New School part-time faculty protesting outside the institution's Manhattan campus (all photos Elaine Velie/Hyperallergic)

Part-time faculty at the New School in New York City, which encompasses the Parsons School of Design, went on strike today, November 16. The university’s 1,678 part-time professors comprise 87% of the faculty, and a crowd of over 100 union members, students, and full-time teachers showed up at the Manhattan campus this morning to join the picket line, which stretched halfway around the block.

The part-time professors are members of UAW Local 7902, which also represents faculty at New York University. After three and a half months of failed negotiations led to the November 13 expiration of their contract, the union voted to authorize the strike with a 97% margin last night. UAW Local 7902 and the New School’s administration will return to the bargaining table tomorrow and Friday.

“This kind of activism is about supporting the institution to be better,” visual and performance artist Noah Fischer, who has taught a studio course at the New School for six years, told Hyperallergic. One of his classes of around 15 students decided to join him on the picket line today, and full-time professors in Parsons’s BFA Photography program and other departments also came out in solidarity.

Over 100 strikers and supporters joined the picket line outside the New School in Manhattan this morning.

According to the UAW Local 7902, the New School has not issued part-time professors a raise in four years; given sky-high inflation, the union calculates that these workers’ real income is 18% lower than it was in 2018. The professors are asking for a 10% raise now and 5% annual raises in the future, but the university has proposed a 3.5% immediate raise with 2% raises in coming years.

The union is also demanding expanded healthcare eligibility, lower premium costs, and increased job security, in addition to hard dollar agreements on the hours they spend both inside and outside of the classroom. The university, however, has offered around half of what the union is proposing. For example, UAW Local 7902 wants a 33 contact-hour lecture course to pay $8,860, and the university has offered $4,367, according to the union.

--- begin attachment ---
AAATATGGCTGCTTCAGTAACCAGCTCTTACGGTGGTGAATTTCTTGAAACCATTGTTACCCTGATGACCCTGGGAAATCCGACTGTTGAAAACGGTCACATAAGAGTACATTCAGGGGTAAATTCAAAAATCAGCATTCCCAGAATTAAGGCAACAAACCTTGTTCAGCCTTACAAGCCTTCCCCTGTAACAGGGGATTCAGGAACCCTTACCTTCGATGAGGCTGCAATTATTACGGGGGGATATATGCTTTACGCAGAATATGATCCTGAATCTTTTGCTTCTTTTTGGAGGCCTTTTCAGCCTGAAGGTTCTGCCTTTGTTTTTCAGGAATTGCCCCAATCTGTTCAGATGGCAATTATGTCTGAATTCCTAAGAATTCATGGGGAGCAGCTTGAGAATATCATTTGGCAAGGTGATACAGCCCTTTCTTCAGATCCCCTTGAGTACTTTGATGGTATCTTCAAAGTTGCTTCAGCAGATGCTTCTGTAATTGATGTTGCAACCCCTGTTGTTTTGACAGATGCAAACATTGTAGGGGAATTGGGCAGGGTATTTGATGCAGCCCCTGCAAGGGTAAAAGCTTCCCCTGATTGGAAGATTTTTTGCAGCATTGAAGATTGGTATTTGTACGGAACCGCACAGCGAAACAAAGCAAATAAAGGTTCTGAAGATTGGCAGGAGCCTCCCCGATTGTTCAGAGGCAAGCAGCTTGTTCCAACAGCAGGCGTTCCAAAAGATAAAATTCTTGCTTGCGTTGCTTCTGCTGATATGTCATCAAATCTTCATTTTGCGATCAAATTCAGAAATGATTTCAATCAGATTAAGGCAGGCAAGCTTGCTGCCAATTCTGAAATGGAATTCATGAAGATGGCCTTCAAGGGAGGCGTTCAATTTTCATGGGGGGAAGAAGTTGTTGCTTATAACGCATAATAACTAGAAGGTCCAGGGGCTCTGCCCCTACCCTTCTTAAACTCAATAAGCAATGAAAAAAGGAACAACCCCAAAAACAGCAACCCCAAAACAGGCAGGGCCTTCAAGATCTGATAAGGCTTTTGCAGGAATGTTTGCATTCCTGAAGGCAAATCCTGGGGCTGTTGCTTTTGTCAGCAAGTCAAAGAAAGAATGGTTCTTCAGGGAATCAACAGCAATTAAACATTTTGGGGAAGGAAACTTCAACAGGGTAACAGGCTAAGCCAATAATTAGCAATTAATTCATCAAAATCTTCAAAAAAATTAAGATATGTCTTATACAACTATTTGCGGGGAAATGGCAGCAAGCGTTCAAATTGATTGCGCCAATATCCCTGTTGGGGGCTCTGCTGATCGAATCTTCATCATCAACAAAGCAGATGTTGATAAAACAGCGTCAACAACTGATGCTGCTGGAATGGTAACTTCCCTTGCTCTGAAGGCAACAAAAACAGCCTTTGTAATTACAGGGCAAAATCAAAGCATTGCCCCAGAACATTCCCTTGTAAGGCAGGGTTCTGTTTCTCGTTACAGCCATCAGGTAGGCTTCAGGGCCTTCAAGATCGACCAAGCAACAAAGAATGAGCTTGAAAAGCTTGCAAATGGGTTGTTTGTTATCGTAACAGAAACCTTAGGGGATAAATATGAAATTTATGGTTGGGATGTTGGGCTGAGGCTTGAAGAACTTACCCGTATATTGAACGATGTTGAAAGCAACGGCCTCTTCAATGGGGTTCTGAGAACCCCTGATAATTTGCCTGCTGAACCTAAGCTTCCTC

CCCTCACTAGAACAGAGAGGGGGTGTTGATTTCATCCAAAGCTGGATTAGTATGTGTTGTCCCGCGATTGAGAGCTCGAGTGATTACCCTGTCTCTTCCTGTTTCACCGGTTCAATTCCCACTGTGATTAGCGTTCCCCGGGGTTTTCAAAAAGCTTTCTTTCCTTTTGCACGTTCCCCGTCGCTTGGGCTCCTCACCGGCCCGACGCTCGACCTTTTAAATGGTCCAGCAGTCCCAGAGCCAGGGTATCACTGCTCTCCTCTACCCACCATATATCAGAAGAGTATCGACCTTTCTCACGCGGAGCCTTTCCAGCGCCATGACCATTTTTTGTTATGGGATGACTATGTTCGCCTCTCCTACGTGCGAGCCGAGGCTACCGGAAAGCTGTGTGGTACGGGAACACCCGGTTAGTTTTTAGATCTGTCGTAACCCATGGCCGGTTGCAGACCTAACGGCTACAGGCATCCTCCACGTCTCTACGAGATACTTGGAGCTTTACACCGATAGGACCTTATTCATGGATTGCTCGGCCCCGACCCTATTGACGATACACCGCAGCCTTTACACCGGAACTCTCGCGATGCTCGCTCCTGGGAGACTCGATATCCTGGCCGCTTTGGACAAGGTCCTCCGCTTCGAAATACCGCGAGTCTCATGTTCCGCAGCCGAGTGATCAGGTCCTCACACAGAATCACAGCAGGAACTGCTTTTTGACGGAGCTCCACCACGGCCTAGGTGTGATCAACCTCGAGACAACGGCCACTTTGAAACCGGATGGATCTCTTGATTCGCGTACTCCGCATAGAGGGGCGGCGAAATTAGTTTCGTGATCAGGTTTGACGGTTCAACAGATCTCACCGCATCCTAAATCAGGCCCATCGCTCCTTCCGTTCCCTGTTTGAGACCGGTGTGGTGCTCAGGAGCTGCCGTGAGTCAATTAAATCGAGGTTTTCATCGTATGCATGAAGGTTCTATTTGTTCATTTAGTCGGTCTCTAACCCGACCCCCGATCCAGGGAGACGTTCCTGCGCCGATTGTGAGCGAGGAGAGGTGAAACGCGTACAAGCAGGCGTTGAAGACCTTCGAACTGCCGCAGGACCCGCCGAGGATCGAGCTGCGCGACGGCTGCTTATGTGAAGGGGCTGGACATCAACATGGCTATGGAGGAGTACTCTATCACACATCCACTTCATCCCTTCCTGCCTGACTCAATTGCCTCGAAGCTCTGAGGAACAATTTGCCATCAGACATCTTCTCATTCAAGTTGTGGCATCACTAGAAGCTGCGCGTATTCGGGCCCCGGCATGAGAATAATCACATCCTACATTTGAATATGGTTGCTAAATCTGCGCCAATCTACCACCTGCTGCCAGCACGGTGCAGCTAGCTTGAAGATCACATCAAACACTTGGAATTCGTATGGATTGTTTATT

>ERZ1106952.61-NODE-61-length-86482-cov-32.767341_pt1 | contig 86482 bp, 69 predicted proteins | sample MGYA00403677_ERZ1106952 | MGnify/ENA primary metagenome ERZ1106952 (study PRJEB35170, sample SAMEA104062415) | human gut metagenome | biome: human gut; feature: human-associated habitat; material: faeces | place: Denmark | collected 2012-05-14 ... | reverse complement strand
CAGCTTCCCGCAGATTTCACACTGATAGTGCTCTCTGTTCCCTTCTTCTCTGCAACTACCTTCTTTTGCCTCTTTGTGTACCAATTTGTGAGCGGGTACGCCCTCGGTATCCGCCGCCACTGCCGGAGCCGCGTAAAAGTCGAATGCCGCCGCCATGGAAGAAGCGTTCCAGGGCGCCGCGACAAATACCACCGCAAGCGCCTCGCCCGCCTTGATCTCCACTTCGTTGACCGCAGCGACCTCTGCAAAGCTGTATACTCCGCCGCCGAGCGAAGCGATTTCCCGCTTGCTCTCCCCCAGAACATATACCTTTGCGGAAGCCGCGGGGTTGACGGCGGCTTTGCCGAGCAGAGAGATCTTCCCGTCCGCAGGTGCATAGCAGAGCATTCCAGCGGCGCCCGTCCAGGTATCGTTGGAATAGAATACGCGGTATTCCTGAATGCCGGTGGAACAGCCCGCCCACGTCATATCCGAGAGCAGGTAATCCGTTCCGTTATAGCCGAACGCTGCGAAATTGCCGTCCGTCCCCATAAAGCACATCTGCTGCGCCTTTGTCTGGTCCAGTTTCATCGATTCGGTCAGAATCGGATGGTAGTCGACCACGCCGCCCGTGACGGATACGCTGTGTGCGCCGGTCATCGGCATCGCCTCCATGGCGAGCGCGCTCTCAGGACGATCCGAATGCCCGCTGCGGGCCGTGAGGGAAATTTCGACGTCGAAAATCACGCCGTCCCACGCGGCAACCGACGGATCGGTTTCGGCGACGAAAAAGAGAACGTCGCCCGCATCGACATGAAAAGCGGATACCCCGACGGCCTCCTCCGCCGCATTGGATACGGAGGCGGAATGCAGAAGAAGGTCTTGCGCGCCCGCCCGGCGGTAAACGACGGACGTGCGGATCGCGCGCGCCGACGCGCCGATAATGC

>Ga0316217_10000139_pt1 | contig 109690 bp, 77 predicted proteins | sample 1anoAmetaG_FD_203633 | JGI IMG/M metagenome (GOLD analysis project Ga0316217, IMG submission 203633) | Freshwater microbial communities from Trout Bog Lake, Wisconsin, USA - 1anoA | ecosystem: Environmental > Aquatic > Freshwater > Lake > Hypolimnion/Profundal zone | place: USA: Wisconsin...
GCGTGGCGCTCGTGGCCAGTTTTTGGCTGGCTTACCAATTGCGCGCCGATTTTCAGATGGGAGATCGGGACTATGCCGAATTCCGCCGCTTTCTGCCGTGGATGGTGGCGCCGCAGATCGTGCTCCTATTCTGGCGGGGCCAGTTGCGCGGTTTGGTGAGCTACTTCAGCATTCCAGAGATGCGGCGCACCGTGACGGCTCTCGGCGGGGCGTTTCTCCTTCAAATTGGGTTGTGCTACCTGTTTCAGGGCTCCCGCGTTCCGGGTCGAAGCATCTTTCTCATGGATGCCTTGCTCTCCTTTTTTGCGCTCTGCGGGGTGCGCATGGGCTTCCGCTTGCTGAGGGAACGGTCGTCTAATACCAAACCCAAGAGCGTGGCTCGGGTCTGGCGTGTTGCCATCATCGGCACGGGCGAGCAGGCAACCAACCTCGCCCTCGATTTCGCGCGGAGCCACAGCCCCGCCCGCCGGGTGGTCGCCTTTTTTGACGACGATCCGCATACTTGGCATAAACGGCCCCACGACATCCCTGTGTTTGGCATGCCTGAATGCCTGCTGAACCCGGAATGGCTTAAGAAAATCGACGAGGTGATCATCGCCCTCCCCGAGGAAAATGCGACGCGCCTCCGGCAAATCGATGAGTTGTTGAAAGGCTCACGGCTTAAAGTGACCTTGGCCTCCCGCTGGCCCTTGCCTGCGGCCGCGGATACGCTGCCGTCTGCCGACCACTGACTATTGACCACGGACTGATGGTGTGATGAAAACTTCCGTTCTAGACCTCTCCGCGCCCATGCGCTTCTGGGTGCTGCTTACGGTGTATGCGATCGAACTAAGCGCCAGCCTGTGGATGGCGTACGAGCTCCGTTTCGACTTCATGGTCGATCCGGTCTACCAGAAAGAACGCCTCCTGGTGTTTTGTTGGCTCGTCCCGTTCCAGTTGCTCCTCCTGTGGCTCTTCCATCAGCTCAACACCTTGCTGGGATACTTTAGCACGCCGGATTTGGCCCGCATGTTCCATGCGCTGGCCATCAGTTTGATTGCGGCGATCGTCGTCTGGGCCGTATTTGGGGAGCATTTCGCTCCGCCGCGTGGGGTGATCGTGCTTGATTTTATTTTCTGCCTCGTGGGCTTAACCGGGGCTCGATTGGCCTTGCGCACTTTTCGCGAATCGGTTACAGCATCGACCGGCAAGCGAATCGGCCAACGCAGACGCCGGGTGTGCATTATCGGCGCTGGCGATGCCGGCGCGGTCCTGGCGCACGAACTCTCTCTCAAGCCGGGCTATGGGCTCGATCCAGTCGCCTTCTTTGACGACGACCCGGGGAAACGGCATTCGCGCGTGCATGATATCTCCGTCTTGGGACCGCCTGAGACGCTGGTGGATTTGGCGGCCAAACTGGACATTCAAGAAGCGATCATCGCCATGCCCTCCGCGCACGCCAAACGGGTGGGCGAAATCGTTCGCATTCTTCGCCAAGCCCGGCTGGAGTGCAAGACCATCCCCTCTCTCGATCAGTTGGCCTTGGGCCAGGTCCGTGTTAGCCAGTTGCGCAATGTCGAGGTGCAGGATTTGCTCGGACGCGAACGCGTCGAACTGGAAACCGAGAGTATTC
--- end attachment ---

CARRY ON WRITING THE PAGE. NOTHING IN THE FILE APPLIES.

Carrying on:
Elizabeth Torres, a fashion professor who sits on the bargaining committee, said the union will most likely continue to strike until they receive a “reasonable contract.”

“We don’t feel we’re being supported, and we don’t feel we’re being treated with any respect,” said Torres, who has taught at the school since 1997. Lee-Sean Huang, an artist and design professor who also sits on the bargaining committee, added that the university’s hired negotiator talks to the group like they are “errant children.”

“The tone can be a lot to handle sometimes,” Huang said.

Some students are striking in solidarity with their professors.

The school released a statement yesterday in response to the strike, authored by Tokumbo Shobowale, the university’s executive vice president for business and operations, and Sonya Williams, the school’s vice president for human resources.

“Although we continued to make progress on contract terms, reached a number of tentative agreements, and the university brought an improved compensation proposal to the table, we are disappointed that UAW Local 7902 decided to declare a strike tonight,” Shobowale and Williams said. “Regardless, we are encouraged that the union has agreed to continue bargaining on Thursday and Friday this week and indicated a willingness to agree to mediation to break any impasses and help get an agreement in place.”

Torres said that the union is not seeking an expensive agreement with the school. The demands, she contends, are about being able to “afford to teach.” With current wages, expensive healthcare, and rising inflation, she says it’s difficult to be able to even live in New York City.

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Elaine Velie

Elaine Velie is a writer from New Hampshire living in Brooklyn. She studied Art History and Russian at Middlebury College and is interested in art's role in history, culture, and politics.

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